South Carolina, Stimulus, and Federalism
South Carolina has been notable for its newsworthiness of late—not much of it flattering as Jon Stewart has colorfully appreciated. South Carolina’s current woes and weal bring together a pointed issue about federalism and federal stimulus that should give some pause to the rush to again save the salaries and jobs of teachers nationally, which some in Congress want to do.
Let me say from the outset that as a general matter I support federal expenditures for teachers, and in many ways think that because education is a national good, the federal government should play a much larger role in public education. A child undereducated in South Carolina, a description that unfortunately applies to far too many children, can cause problems for the later adult who may live in Massachusetts. Education is closely linked to our national economy, even if education is not (ordinarily, at least for now, but see . . .) itself an economic activity as a Supreme Court majority claimed, and even if public education is closely tied to its local community. So Congress should fund teachers when States are unable to do so—right?
Federal stimulus creates a problem of democratic accountability—an idea central to Justice O’Connor’s federalism jurisprudence—that has pernicious consequences for both state and federal government. When voters are displeased by deficits or by underfunded public education they may look to different levels of government with different interests. When the federal government props up state government, who do voters hold accountable for what? South Carolina, as with many other states, has many voters anxious and displeased by increasing federal deficits. Yet, at the same time, many of these voters rely on their State’s provision for various public programs such as education. When states fail to provide for the commonweal and the federal government supplements their budgets, the voters do not as easily recognize the underlying problems, and blame Congress for deficits. This is the situation in South Carolina, where legislators seek to cut funding for higher education, while publicly claiming that higher education has been relatively untouched, relying on the fact that federal stimulus funds have been appropriated temporarily to support the State’s universities. This allows federal spending to accommodate a lapse in state government accountability. In South Carolina’s case, the problem begins with a recent legislative decision to eliminate property tax support for education (resulting in a tax cut for all property owners), partially offset by an increase in sales taxes to support education. With sales receipts way down, a fiscal crisis developed from the very outset of the Great Recession.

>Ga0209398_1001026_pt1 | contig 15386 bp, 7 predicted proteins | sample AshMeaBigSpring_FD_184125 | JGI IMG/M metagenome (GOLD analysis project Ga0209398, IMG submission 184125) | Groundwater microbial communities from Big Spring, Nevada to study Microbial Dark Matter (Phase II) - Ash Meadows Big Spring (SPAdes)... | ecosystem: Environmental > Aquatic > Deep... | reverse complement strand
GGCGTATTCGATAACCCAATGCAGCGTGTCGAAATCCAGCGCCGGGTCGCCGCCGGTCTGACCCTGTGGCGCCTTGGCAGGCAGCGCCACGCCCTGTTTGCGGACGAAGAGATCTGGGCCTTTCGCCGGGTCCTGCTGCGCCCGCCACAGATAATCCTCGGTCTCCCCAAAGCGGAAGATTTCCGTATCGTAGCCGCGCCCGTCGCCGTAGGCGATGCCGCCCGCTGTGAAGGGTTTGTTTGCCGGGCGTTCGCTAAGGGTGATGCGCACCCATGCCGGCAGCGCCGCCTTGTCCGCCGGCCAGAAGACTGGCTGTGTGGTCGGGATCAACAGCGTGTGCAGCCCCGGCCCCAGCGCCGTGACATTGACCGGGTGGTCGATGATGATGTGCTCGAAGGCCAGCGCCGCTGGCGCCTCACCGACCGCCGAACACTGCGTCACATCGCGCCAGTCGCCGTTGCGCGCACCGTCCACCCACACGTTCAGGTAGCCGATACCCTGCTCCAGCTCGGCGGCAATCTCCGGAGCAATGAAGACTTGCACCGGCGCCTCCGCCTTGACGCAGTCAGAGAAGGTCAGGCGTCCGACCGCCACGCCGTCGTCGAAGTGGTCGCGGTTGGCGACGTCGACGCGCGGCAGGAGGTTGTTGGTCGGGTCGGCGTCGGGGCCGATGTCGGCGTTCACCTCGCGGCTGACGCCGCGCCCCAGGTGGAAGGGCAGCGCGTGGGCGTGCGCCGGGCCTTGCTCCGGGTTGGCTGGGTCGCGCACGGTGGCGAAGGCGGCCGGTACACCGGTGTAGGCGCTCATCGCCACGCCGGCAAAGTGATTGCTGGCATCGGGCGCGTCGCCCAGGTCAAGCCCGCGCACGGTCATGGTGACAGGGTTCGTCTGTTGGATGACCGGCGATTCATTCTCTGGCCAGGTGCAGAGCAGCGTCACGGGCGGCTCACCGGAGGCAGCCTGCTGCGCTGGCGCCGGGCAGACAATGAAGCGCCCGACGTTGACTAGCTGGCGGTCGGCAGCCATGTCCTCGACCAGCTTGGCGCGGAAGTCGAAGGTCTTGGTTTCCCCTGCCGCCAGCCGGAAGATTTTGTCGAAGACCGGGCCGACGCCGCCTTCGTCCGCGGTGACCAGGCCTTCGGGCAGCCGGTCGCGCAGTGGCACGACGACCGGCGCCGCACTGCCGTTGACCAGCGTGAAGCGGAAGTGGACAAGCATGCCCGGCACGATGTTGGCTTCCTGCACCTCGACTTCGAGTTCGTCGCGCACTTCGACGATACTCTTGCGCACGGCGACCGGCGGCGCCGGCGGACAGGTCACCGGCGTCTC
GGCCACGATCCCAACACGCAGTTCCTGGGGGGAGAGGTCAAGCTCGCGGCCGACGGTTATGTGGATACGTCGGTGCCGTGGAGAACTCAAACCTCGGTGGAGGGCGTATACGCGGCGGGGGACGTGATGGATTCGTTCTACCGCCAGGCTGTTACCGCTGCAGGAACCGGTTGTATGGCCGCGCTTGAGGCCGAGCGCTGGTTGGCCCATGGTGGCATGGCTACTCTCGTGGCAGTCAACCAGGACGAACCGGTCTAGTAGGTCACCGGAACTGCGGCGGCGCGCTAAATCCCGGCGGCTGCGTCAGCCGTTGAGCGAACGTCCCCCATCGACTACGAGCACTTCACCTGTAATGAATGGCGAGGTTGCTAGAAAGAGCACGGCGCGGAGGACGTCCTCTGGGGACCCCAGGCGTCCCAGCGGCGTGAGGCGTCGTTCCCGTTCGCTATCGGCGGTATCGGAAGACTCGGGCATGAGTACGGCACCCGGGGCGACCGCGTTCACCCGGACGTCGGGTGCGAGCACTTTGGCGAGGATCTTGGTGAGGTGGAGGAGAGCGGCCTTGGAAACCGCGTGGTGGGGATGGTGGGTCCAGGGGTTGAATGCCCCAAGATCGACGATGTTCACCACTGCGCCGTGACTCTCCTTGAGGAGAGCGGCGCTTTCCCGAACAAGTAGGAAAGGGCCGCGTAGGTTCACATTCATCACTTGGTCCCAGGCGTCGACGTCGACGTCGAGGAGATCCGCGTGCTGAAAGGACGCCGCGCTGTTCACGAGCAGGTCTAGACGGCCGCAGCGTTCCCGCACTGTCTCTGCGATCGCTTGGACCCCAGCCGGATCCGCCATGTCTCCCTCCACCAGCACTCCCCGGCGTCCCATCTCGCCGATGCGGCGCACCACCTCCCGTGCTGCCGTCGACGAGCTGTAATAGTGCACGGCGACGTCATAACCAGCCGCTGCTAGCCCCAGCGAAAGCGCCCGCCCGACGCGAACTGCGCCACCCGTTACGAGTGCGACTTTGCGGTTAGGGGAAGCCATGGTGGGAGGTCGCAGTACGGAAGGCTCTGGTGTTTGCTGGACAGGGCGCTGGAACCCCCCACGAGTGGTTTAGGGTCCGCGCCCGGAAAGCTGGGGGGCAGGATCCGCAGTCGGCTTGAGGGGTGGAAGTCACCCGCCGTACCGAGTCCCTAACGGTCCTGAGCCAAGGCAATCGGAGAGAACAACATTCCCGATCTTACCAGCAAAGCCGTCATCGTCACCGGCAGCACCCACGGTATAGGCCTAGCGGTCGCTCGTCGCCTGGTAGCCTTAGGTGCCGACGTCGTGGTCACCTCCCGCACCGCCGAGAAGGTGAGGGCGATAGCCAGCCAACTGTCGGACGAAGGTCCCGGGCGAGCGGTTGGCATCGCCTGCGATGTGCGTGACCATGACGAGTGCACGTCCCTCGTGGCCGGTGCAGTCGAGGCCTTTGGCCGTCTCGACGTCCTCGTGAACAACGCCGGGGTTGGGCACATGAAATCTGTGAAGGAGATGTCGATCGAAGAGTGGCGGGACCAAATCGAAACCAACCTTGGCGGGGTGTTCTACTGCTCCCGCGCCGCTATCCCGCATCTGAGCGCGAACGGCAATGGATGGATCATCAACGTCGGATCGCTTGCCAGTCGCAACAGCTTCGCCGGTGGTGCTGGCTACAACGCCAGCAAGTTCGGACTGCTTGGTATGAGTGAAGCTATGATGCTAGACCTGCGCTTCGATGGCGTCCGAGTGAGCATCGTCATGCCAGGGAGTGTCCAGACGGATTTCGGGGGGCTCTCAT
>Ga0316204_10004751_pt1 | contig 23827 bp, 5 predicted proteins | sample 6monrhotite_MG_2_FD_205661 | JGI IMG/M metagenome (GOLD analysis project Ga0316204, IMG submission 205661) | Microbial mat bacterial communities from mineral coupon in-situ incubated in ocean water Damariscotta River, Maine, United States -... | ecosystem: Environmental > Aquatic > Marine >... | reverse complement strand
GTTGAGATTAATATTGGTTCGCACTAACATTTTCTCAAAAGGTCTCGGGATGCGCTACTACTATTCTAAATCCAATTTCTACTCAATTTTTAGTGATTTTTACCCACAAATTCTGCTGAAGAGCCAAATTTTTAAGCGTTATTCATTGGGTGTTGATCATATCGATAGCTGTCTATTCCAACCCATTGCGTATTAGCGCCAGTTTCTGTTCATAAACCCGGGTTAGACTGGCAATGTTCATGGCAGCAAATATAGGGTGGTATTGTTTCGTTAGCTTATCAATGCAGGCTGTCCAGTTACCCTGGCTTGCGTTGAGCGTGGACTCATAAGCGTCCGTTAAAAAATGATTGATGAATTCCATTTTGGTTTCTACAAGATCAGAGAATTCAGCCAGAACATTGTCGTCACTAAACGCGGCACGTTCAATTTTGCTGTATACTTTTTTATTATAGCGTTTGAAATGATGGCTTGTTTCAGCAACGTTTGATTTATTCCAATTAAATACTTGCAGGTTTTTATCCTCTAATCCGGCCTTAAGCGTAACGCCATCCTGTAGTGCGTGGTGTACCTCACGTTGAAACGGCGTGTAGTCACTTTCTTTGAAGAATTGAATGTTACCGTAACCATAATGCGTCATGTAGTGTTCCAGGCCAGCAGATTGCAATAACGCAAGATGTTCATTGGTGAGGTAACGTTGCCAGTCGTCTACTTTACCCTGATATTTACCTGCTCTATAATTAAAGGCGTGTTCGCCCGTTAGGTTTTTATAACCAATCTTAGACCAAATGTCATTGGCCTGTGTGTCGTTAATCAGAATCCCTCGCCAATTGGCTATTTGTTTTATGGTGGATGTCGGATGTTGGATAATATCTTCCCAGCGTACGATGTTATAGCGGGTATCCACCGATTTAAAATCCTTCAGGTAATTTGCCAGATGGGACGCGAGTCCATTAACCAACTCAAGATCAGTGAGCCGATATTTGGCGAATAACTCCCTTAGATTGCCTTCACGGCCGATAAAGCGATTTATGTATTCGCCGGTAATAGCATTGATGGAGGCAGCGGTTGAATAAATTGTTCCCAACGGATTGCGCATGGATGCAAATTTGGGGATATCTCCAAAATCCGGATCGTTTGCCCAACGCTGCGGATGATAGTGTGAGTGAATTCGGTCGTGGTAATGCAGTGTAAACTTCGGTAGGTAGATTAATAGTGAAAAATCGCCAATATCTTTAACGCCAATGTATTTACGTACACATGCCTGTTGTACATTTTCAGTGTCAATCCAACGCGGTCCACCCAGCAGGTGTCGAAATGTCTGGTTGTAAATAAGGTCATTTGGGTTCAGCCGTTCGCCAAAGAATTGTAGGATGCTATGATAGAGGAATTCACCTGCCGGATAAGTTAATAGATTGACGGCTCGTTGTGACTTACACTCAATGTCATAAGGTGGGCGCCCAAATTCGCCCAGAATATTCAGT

By contrast, when Congress refuses to appropriate funds to support states, voters may either blame Congress or their local government (or both). The latter situation at least leaves open a more clear presentation of the fiscal problem, but leaves the underlying public need unaddressed. Which raises the question of government responsibility. Who is supposed to be responsible ultimately for public education? Under our current localized system, the states bear the responsibility. So when states make choices about how to (or whether to) fund public education, they should be held accountable. But obviously this is not so simple, because in a state like South Carolina, with an ideological governor who believes in privatizing most government functions, including education, we may have fundamental disagreement about the role of the state in public life (reflected in Governor Sanford’s views and those of his chosen replacement—Nikki Haley, also a favorite of Sarah Palin Republicans). Failing to fund schools may be the point. If this is so, then a Congress who still believes in a robust commonweal will have a greater imperative to step in where current state governments fail to provide. And around we go.
I think Democrats who fear voter backlash about federal deficits would be wise to consider carefully whether public accountability (and public education in the long term) might be better facilitated by not acting to save teachers. It will be difficult to blame Congress for the South Carolina legislature’s failed funding priorities. It is easy to blame Congress for run-away spending. What is more, Congress may get limited praise for providing economic stimulus and educational programs by saving the jobs of teachers. If voters do not sufficiently feel the pain of their local choices, they will not be induced to alter them. The risk, of course, is that voters will learn to live with the pain, and the future generations held so precious by some when considering their future federal indebtedness may face their future insufficiently educated. But a conversation about this risk at least has the virtue of avoiding the alternative politically pernicious two-step—fail to fund education (and other state programs) and then blame Congress for paying the price. Perhaps the ultimate solution will be for Congress to take on a more direct role in educational funding, creating teacher programs that do not rely on the feckless partnership of states like South Carolina. But that’s an entirely different conversation that goes behind my short term (and perhaps short-sighted) worry over the present political two-step.